Father’s Day—it’s a day that I do not recognize as a holiday. Matter of fact, I call my mother every year to wish her a “Happy Father’s Day.” This year I did not—not because she doesn’t deserve to be called and honored on this day with flowers, cards, etc, but because I delved a bit deeper within myself this year.
Why do is father’s day preceded by “happy” when I call my mother? While there were many happy moments that I experienced with my mother growing up, it was difficult to say the least for her to have to raise 5 children on her own without any help least of all from the human being who provided the sperm. There were many nights when my mother sat up crying and praying…praying and crying. Life was not easy for her and while she made a conscious decision to my siblings and me, no woman embarks on the journey of motherhood expecting to do it alone. So what word should be my opening liner when calling my mother to thank her for her unrelenting perseverance in light of sibling rivalries, arguments, and words shouted out of anger, tears of sorrow, etc when the list could go on and on if I wanted it to???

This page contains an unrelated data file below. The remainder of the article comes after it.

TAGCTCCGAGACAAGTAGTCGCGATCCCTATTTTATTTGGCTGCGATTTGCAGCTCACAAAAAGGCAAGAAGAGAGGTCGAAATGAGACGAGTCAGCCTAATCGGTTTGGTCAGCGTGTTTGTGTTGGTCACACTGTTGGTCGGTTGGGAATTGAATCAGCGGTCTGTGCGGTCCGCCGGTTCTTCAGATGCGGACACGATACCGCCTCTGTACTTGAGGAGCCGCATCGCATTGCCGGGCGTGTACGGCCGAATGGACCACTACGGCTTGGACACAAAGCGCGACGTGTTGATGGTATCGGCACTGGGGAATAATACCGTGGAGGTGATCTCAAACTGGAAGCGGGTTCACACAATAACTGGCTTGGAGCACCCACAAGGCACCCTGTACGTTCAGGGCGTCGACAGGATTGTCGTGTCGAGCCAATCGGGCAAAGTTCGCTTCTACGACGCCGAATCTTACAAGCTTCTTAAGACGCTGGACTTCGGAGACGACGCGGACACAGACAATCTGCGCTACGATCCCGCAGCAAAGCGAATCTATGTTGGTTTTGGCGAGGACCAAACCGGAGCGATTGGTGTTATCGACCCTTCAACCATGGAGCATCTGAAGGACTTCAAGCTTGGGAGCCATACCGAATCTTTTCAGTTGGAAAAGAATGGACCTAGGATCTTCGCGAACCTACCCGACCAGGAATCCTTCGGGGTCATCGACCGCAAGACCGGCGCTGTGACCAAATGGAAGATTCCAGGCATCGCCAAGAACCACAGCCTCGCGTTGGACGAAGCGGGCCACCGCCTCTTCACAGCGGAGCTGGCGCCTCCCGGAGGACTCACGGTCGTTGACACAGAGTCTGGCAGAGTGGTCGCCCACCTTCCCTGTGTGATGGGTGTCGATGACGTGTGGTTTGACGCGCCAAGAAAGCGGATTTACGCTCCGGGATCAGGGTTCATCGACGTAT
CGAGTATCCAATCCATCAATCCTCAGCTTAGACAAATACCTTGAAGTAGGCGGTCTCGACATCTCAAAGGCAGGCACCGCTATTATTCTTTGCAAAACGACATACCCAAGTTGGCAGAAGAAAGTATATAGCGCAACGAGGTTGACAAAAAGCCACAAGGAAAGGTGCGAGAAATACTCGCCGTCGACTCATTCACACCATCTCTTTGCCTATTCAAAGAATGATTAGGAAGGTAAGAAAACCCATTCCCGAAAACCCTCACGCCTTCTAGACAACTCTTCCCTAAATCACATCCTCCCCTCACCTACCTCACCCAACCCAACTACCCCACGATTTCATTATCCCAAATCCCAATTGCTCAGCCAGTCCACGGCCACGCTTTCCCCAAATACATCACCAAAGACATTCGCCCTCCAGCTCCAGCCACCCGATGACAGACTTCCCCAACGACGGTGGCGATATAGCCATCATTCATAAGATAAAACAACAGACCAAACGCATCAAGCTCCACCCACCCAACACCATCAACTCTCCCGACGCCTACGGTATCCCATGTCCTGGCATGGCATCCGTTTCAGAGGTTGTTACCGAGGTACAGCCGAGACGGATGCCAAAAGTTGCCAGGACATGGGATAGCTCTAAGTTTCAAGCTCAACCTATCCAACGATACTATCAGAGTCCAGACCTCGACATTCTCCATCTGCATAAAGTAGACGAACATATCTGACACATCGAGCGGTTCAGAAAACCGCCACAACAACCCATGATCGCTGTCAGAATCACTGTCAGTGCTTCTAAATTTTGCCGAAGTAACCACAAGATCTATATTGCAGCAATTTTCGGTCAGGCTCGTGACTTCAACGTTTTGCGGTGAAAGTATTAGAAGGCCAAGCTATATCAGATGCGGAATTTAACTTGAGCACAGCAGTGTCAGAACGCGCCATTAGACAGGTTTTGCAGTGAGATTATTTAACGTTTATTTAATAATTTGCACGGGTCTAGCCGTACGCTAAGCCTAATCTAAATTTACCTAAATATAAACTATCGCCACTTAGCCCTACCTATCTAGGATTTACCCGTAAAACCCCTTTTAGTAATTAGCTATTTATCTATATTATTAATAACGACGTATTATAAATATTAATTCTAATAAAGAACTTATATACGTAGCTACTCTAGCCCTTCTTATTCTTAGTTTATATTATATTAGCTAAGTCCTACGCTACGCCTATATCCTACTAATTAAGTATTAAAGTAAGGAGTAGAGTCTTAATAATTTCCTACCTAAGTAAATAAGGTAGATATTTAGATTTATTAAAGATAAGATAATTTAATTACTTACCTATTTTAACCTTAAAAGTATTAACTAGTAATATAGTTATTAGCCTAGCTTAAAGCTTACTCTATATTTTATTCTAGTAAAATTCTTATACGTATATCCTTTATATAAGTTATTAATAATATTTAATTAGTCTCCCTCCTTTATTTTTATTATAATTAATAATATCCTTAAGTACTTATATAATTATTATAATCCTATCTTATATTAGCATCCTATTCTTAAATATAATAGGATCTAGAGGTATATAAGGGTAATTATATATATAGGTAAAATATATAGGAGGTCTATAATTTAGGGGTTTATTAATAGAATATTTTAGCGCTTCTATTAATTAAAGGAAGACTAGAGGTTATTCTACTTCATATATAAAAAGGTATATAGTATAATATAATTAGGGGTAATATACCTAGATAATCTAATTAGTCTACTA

Commercial Break: Shout out to all of the real fathers out there who have been there with their wives, girlfriends and mothers of their children during the rearing years. You think before you speak to your women because the last thing you want to do—regardless of whether or not you and she work out—is disrespect her. I mean she is after all the mother of your child. Big shout to these same fathers who teach their sons what it means to be a man—to hustle and provide for your family. You teach your sons to go to school and pick a profession or start your own business. You teach your sons that nothing in life comes easy—you have to work for everything you want in life, including the heart and affection of a woman. You earn what you want and you learn to appreciate it so much more. You teach your son how to respect a woman and treat her like a lady by respecting his mother and you teach your daughter to expect respect from a man by respecting her mother. You teach your daughter that a man should always walk on the outside of her when walking down the street and that he should always open the door for her and pull out her chair. You teach her to ignore the cat-calling and whistling of any male. No real man looking for a wife finds her by behaving in such a way. A real man runs up, asks to talk to her for a minute and introduces himself. You teach your daughter that daddy knows best. While no man will ever be good enough for your daughter, you put her on game and you recognize when a young man is wholly and totally committed to her. Real fathers take the time to build relationships with their children. Work is necessary to keep the lights on and food on the table, but juggling the entire father role takes some mastering…but like work, he is dedicated. A father is 100% devoted to his family and teaches his children the most important lesson in life—to appreciate everything life and take nothing for granted. It’s not the appreciation for what you had once it is gone that is damaging, but the reality that you knew what you had and didn’t appreciate it upfront that kills. You never thought that you would ever be without it that is the eye-opener. Big ups to all you fathers out there holding it down and making a difference. Double fist pumps for the fathers out there playing both roles—mother and father. 🙂